Ex-minister leads fight to stop defence cuts
A CABINET minister sacked by David Cameron will lead a new battle to stop further cuts to the Armed Forces this week, amid warnings that Britain will be unable to defend itself if funding falls again.
Owen Paterson, who is seen as the standard-bearer for the Tory Right-wing, will use a speech in America to accuse the government of “succumbing to temptation” by outsourcing national defence to the European Union and Nato.
At a time when Vladimir Putin is threatening Europe, and Islamist terrorists are engaged in “barbaric slaughter” in the Middle East, the Government must “provide the necessary funds” to defend British citizens, he will say.
He will also warn that this approach risks damaging the “special relationship” with the United States, arguing: “Today Britain is not holding up its part of the defence bargain.”
Last night, Michael Fallon, the Defence Secretary, sought to quell the revolt over the defence budget, insisting that the Forces will get the funds they need. He
added that the Prime Minister had promised not to cut the number of full-time regular military personnel.
The intervention from Mr Paterson, who served as both Northern Ireland and environment secretary before being sacked in the last reshuffle, will reignite the row over Tory plans for defence in the runup to May’s general election.
Mr Paterson will set out his concerns in a speech to the Margaret Thatcher Center for Freedom in Washington. He will praise America for spending 4 per cent of its national budget on defence.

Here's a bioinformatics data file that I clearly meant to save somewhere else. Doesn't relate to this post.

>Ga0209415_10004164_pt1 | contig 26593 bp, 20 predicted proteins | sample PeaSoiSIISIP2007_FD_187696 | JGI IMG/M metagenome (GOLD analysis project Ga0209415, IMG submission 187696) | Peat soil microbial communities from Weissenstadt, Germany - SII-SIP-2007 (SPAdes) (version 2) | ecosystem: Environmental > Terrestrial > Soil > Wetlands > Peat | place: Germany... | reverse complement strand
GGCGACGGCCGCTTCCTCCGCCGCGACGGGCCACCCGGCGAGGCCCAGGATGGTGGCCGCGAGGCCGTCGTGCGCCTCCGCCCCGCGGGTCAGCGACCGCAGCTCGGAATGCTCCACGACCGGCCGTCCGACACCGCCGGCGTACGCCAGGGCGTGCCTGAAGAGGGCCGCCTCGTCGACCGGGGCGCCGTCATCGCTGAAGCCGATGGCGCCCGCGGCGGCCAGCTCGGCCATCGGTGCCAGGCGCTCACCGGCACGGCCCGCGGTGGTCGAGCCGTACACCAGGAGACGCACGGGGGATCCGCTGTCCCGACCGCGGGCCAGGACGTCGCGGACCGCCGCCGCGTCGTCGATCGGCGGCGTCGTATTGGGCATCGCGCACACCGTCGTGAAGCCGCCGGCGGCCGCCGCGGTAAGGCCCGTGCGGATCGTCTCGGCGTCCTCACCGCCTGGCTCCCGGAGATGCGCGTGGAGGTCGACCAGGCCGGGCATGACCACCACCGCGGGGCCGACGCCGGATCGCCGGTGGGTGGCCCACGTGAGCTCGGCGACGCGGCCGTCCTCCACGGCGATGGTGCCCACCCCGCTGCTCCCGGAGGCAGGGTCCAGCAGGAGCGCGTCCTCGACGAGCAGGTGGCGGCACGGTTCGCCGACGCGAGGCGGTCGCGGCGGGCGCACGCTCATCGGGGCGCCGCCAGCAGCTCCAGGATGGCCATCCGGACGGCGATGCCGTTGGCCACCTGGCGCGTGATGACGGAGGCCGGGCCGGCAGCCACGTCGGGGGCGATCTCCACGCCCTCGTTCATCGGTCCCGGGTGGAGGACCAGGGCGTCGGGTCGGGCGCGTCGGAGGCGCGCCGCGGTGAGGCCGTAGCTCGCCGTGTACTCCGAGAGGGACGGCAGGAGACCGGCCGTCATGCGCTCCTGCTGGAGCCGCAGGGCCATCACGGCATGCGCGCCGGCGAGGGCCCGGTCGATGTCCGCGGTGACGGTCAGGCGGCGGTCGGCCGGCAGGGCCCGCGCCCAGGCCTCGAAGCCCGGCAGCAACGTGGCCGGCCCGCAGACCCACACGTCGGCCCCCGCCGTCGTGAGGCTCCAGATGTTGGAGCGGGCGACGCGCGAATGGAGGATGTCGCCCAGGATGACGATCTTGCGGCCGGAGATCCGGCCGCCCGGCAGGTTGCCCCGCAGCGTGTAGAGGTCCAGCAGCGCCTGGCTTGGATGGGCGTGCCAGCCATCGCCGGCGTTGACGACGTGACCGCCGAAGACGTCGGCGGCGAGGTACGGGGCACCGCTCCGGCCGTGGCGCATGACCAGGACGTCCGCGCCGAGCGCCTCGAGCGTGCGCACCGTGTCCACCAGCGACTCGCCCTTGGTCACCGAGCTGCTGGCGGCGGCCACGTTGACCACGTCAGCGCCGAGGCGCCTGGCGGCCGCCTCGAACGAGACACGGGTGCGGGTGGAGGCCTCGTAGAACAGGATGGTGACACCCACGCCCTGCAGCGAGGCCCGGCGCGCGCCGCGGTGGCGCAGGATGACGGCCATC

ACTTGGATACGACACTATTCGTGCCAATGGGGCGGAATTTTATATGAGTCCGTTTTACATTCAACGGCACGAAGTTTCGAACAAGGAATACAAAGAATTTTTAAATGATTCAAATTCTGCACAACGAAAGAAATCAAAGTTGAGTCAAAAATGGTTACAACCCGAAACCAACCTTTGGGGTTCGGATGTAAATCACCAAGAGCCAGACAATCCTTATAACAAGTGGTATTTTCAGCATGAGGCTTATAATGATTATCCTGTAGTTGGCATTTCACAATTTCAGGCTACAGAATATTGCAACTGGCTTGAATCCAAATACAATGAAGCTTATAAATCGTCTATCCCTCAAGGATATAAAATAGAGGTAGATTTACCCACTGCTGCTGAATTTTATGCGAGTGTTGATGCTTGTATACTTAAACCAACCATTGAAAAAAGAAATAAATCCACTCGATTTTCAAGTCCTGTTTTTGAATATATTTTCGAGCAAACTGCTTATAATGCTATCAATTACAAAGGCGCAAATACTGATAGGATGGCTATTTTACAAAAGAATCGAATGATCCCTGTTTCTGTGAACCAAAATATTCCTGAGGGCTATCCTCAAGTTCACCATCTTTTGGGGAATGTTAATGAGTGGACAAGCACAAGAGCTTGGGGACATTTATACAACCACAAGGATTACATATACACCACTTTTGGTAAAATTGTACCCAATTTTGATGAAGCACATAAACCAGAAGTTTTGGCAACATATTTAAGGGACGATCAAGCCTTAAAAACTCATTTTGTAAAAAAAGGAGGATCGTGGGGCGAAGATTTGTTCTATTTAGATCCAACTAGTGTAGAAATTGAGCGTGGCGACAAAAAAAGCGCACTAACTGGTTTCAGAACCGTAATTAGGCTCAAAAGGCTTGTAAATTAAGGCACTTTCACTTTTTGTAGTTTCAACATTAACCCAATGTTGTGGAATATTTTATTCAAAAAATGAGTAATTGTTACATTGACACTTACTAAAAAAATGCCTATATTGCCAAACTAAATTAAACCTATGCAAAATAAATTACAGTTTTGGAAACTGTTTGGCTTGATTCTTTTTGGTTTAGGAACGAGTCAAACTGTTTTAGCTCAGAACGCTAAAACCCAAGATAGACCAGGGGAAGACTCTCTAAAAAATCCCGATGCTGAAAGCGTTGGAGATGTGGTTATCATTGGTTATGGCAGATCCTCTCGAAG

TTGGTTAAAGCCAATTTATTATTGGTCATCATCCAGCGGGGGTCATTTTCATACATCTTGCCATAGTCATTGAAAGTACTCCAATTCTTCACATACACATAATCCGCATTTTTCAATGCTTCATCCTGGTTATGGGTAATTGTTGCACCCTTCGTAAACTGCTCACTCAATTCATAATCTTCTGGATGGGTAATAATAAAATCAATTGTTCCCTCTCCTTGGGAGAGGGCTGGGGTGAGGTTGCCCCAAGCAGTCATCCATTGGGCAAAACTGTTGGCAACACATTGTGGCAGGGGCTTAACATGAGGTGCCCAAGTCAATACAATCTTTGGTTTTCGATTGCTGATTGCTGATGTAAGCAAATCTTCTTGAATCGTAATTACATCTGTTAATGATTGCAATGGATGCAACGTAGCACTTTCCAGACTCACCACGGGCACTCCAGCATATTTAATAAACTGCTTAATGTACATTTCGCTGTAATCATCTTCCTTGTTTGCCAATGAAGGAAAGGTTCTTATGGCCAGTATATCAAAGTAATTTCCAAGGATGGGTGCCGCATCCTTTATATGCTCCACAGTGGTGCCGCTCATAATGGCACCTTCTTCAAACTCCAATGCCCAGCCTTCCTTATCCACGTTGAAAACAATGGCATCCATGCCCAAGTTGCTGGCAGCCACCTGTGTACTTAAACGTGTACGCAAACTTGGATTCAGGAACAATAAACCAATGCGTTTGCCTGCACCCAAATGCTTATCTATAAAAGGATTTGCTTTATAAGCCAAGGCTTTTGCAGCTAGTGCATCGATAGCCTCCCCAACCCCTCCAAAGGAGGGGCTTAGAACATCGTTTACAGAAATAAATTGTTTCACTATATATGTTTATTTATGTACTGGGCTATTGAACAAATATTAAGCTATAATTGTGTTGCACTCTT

By contrast Britain is letting the transatlantic alliance down, he will say.
Scores of Tory MPs, and senior commanders, are privately dismayed that the party has failed to rule out further cuts to defence. In particular, they fear the Conservatives will fail to meet Nato’s target of spending 2 per cent of GDP on defence in future years.
Last night, Admiral Lord West, the Falklands War vet- eran, said he was deeply worried about Britain’s future ability to defend itself against aggression from Russia after independent analysts said funding could fall to 1.4 per cent by 2020.
He will single out Russia as a particularly grave threat.
“Putin’s economy is now on a war footing. He is spending 42 per cent more on nuclear weapons, spending more on defence equipment, yet the economy is a basket case.
“If I were still chief of defence intelligence I would be telling the MoD that Russia thinks there might be a war within five years.”
The Prime Minister has tried to calm the row by assuring critics he does not want to see any further reductions in the numbers of full-time, or “regular” service personnel.
Under Coalition cuts, the Army is being reduced from 102,000 to 82,000, while an additional 30,000 reservists are being recruited. But Mr Fallon told The Sun
day Telegraph that the Tories were committed to defence. “It is an absolute promise: the Armed Forces will get the resources and equipment they need and the regulars will not be cut further. We are spending 2 per cent at the moment. We are going to be spending 2 per cent again next year.”
2pc Nato target for proportion of
budget spent on defence